Creating a parent survey will help determine the likely maximum distance that people are willing to travel to your school. This distance will vary by community, depending on population density, traffic patterns, and competition, but will provide you with a logical radius in which to focus your efforts. 

Finally, the education level of your target family is an important demographic factor. With few exceptions, the higher the education level of the family, the more likely they will be interested in exploring alternatives such as Montessori. 

Missing the Target, but Hitting the Mark

Naturally, other groups will see your marketing and you will benefit from it. For example, future parents who are regularly exposed to your messages will naturally think of you first when the time comes. Similarly, grandparents, community leaders, educators, and news editors will notice your school and each of these groups can have a powerful connection to your potential customers.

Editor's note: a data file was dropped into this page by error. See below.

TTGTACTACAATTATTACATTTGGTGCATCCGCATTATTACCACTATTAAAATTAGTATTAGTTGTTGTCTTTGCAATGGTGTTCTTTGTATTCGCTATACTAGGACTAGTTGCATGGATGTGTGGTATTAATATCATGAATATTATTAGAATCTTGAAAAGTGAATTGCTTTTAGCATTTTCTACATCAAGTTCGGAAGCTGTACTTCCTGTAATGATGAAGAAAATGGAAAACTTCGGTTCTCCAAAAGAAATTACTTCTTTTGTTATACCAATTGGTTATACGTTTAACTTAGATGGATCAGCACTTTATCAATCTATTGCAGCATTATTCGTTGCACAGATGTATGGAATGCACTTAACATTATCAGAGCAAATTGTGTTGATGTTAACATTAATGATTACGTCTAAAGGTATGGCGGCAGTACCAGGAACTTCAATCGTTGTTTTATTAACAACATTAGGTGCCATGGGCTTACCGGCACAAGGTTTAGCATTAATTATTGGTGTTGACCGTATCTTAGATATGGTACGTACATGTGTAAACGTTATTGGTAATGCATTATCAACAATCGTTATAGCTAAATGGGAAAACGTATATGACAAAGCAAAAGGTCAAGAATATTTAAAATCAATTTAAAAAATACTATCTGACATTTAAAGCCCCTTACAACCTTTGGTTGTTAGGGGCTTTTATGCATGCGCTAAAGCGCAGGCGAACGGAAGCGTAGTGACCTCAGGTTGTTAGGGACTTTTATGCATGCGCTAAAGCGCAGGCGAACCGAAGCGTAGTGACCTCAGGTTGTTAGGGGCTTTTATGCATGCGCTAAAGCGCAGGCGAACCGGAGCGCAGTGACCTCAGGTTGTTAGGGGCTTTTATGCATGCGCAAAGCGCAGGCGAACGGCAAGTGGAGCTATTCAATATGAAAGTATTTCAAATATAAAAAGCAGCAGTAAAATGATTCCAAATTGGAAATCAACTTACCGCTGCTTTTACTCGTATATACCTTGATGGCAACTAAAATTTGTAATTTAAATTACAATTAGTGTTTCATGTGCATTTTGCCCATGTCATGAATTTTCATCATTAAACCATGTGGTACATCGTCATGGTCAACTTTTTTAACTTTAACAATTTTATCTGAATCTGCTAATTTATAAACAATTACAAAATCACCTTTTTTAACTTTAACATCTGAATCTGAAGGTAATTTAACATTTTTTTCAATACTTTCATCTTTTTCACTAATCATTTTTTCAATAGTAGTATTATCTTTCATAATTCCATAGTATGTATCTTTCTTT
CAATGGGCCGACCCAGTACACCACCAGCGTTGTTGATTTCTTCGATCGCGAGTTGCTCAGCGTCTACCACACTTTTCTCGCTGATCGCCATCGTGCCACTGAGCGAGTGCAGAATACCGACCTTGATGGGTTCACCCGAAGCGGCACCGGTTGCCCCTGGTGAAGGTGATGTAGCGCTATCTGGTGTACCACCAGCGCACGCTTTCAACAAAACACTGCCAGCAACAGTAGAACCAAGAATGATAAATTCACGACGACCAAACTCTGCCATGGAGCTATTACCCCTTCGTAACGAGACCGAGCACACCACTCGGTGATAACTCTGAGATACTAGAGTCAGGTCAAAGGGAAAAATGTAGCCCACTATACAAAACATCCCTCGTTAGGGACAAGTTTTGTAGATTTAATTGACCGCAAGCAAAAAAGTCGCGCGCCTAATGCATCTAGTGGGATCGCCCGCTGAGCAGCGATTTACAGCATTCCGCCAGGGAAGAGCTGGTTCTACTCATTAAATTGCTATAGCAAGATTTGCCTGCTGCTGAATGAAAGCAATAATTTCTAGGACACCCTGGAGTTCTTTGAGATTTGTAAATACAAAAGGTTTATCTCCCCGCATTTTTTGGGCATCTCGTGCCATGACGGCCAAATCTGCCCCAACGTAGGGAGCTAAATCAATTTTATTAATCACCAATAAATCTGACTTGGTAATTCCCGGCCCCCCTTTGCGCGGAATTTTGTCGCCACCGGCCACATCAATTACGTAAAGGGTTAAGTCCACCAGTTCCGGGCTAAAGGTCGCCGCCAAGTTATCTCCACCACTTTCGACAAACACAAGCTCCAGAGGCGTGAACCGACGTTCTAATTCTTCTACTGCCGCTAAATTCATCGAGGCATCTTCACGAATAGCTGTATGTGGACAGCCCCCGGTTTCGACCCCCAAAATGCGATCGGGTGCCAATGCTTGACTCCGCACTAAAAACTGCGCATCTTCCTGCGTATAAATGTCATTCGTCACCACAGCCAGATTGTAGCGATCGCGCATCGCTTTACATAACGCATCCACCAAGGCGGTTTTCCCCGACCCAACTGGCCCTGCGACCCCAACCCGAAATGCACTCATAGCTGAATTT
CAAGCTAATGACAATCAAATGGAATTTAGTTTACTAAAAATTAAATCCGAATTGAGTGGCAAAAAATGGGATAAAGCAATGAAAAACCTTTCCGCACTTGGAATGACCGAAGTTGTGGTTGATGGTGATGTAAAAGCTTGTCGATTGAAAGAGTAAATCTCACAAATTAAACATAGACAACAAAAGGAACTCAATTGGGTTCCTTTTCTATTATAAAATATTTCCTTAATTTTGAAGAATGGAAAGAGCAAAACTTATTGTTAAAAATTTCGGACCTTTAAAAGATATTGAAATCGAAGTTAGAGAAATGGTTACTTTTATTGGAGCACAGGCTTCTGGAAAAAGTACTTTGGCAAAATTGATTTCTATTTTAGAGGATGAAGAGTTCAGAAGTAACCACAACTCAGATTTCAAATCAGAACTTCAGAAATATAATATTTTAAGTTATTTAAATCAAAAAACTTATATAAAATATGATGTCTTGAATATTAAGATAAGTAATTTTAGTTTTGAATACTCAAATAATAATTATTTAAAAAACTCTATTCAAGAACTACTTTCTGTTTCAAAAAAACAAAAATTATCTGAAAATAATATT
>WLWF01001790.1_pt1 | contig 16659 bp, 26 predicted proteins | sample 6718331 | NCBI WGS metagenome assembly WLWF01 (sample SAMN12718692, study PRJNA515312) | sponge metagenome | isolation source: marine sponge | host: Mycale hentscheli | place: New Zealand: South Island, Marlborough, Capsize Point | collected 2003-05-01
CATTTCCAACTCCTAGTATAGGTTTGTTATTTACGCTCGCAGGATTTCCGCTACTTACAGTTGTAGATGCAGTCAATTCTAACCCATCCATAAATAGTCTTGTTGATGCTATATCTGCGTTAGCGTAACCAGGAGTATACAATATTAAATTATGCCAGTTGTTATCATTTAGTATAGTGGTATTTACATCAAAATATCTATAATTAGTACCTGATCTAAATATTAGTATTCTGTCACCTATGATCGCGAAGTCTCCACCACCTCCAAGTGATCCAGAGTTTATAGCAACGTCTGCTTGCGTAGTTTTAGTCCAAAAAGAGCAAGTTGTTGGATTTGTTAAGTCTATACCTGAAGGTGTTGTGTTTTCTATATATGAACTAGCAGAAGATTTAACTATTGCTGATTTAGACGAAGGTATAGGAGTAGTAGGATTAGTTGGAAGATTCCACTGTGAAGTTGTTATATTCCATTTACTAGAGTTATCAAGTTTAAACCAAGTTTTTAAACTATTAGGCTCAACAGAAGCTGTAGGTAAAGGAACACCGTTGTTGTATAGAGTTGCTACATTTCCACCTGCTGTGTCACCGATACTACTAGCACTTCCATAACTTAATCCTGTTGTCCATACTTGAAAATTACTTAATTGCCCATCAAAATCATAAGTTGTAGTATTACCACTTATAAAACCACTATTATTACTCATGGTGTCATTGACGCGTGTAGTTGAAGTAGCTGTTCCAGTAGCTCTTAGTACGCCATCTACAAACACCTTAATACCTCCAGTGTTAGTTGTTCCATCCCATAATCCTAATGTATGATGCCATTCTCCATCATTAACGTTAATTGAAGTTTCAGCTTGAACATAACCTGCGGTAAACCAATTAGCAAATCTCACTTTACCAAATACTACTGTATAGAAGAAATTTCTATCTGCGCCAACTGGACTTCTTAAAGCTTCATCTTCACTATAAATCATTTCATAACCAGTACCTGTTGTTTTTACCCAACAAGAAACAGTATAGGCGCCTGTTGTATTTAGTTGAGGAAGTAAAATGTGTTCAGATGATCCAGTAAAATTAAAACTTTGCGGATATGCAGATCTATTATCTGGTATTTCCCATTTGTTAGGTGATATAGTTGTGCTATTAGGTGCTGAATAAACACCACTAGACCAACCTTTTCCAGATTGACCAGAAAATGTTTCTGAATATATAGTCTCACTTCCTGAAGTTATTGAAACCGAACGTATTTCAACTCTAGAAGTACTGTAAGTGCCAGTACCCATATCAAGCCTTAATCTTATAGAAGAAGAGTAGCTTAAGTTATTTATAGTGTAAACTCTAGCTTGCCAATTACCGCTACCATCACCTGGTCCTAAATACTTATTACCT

Tell the Community Why or They May Never Know

No matter how impressive your school is, few people will know you exist if you don’t have an active marketing program. The days of relying on word-of-mouth alone are over. As the private education market becomes more competitive, a strong marketing and public relations program is essential for successful Montessori schools. 

Matt Hillis and Morgan Childers own and operate Go Montessori, a company specializing in developing marketing and public relations programs and materials for Montessori schools across the nation. Email your comments to

This article appeared in Montessori Leadership magazine